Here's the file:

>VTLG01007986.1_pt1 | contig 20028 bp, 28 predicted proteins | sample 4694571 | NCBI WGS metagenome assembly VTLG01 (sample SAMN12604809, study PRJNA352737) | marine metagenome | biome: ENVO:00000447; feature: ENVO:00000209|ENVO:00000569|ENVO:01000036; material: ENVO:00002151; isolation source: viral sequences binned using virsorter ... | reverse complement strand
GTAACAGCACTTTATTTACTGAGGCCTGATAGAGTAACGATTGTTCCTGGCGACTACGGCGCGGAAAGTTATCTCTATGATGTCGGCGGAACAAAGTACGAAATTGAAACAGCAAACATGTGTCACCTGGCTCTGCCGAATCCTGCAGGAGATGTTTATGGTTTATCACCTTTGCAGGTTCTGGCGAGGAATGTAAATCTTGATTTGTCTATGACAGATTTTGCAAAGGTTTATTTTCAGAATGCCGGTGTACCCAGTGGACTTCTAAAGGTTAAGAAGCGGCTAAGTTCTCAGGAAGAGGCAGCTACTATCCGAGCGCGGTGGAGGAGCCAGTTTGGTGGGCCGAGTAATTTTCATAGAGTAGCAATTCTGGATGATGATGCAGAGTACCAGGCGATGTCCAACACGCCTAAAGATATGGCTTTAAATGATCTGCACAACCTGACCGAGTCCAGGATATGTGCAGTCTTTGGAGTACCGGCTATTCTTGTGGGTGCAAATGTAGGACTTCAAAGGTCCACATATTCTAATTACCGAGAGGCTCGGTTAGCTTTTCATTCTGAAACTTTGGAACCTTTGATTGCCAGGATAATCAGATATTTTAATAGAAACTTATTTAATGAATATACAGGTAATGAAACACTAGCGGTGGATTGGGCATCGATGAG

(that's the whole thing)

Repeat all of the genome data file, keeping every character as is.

>VTLG01007986.1_pt1 | contig 20028 bp, 28 predicted proteins | sample 4694571 | NCBI WGS metagenome assembly VTLG01 (sample SAMN12604809, study PRJNA352737) | marine metagenome | biome: ENVO:00000447; feature: ENVO:00000209|ENVO:00000569|ENVO:01000036; material: ENVO:00002151; isolation source: viral sequences binned using virsorter ... | reverse complement strand
GTAACAGCACTTTATTTACTGAGGCCTGATAGAGTAACGATTGTTCCTGGCGACTACGGCGCGGAAAGTTATCTCTATGATGTCGGCGGAACAAAGTACGAAATTGAAACAGCAAACATGTGTCACCTGGCTCTGCCGAATCCTGCAGGAGATGTTTATGGTTTATCACCTTTGCAGGTTCTGGCGAGGAATGTAAATCTTGATTTGTCTATGACAGATTTTGCAAAGGTTTATTTTCAGAATGCCGGTGTACCCAGTGGACTTCTAAAGGTTAAGAAGCGGCTAAGTTCTCAGGAAGAGGCAGCTACTATCCGAGCGCGGTGGAGGAGCCAGTTTGGTGGGCCGAGTAATTTTCATAGAGTAGCAATTCTGGATGATGATGCAGAGTACCAGGCGATGTCCAACACGCCTAAAGATATGGCTTTAAATGATCTGCACAACCTGACCGAGTCCAGGATATGTGCAGTCTTTGGAGTACCGGCTATTCTTGTGGGTGCAAATGTAGGACTTCAAAGGTCCACATATTCTAATTACCGAGAGGCTCGGTTAGCTTTTCATTCTGAAACTTTGGAACCTTTGATTGCCAGGATAATCAGATATTTTAATAGAAACTTATTTAATGAATATACAGGTAATGAAACACTAGCGGTGGATTGGGCATCGATGAG